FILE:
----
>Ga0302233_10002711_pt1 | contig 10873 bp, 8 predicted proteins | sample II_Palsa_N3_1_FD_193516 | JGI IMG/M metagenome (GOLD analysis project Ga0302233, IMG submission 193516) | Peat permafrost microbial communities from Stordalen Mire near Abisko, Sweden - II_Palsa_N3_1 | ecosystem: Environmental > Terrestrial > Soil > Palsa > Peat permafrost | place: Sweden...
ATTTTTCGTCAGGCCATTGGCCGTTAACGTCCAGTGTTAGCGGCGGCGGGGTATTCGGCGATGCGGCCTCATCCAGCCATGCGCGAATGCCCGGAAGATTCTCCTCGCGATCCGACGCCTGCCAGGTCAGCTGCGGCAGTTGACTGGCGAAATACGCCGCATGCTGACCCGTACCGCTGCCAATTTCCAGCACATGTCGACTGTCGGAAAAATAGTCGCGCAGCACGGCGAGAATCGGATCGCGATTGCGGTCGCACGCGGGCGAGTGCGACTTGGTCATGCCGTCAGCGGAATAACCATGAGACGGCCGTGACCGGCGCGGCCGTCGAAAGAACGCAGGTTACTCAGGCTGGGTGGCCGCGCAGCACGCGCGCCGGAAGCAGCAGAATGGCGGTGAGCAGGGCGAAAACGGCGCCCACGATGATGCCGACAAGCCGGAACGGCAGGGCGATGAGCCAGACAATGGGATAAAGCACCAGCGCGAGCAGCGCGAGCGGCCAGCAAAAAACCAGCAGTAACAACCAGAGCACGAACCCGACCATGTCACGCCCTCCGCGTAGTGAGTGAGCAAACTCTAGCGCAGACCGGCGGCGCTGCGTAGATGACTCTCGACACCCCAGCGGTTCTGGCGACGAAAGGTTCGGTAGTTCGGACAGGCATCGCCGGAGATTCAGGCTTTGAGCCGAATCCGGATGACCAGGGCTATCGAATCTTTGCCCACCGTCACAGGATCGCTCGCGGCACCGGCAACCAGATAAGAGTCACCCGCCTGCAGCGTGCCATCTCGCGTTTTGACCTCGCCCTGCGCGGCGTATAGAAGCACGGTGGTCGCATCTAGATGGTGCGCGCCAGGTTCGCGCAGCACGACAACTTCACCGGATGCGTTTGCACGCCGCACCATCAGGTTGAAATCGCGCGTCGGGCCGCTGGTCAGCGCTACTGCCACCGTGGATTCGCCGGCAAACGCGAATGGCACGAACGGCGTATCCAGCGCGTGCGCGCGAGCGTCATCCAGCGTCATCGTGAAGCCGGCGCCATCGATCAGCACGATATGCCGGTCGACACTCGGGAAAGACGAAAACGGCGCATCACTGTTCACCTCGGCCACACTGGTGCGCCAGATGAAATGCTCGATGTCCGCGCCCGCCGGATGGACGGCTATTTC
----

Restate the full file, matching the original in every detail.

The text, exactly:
>Ga0302233_10002711_pt1 | contig 10873 bp, 8 predicted proteins | sample II_Palsa_N3_1_FD_193516 | JGI IMG/M metagenome (GOLD analysis project Ga0302233, IMG submission 193516) | Peat permafrost microbial communities from Stordalen Mire near Abisko, Sweden - II_Palsa_N3_1 | ecosystem: Environmental > Terrestrial > Soil > Palsa > Peat permafrost | place: Sweden...
ATTTTTCGTCAGGCCATTGGCCGTTAACGTCCAGTGTTAGCGGCGGCGGGGTATTCGGCGATGCGGCCTCATCCAGCCATGCGCGAATGCCCGGAAGATTCTCCTCGCGATCCGACGCCTGCCAGGTCAGCTGCGGCAGTTGACTGGCGAAATACGCCGCATGCTGACCCGTACCGCTGCCAATTTCCAGCACATGTCGACTGTCGGAAAAATAGTCGCGCAGCACGGCGAGAATCGGATCGCGATTGCGGTCGCACGCGGGCGAGTGCGACTTGGTCATGCCGTCAGCGGAATAACCATGAGACGGCCGTGACCGGCGCGGCCGTCGAAAGAACGCAGGTTACTCAGGCTGGGTGGCCGCGCAGCACGCGCGCCGGAAGCAGCAGAATGGCGGTGAGCAGGGCGAAAACGGCGCCCACGATGATGCCGACAAGCCGGAACGGCAGGGCGATGAGCCAGACAATGGGATAAAGCACCAGCGCGAGCAGCGCGAGCGGCCAGCAAAAAACCAGCAGTAACAACCAGAGCACGAACCCGACCATGTCACGCCCTCCGCGTAGTGAGTGAGCAAACTCTAGCGCAGACCGGCGGCGCTGCGTAGATGACTCTCGACACCCCAGCGGTTCTGGCGACGAAAGGTTCGGTAGTTCGGACAGGCATCGCCGGAGATTCAGGCTTTGAGCCGAATCCGGATGACCAGGGCTATCGAATCTTTGCCCACCGTCACAGGATCGCTCGCGGCACCGGCAACCAGATAAGAGTCACCCGCCTGCAGCGTGCCATCTCGCGTTTTGACCTCGCCCTGCGCGGCGTATAGAAGCACGGTGGTCGCATCTAGATGGTGCGCGCCAGGTTCGCGCAGCACGACAACTTCACCGGATGCGTTTGCACGCCGCACCATCAGGTTGAAATCGCGCGTCGGGCCGCTGGTCAGCGCTACTGCCACCGTGGATTCGCCGGCAAACGCGAATGGCACGAACGGCGTATCCAGCGCGTGCGCGCGAGCGTCATCCAGCGTCATCGTGAAGCCGGCGCCATCGATCAGCACGATATGCCGGTCGACACTCGGGAAAGACGAAAACGGCGCATCACTGTTCACCTCGGCCACACTGGTGCGCCAGATGAAATGCTCGATGTCCGCGCCCGCCGGATGGACGGCTATTTC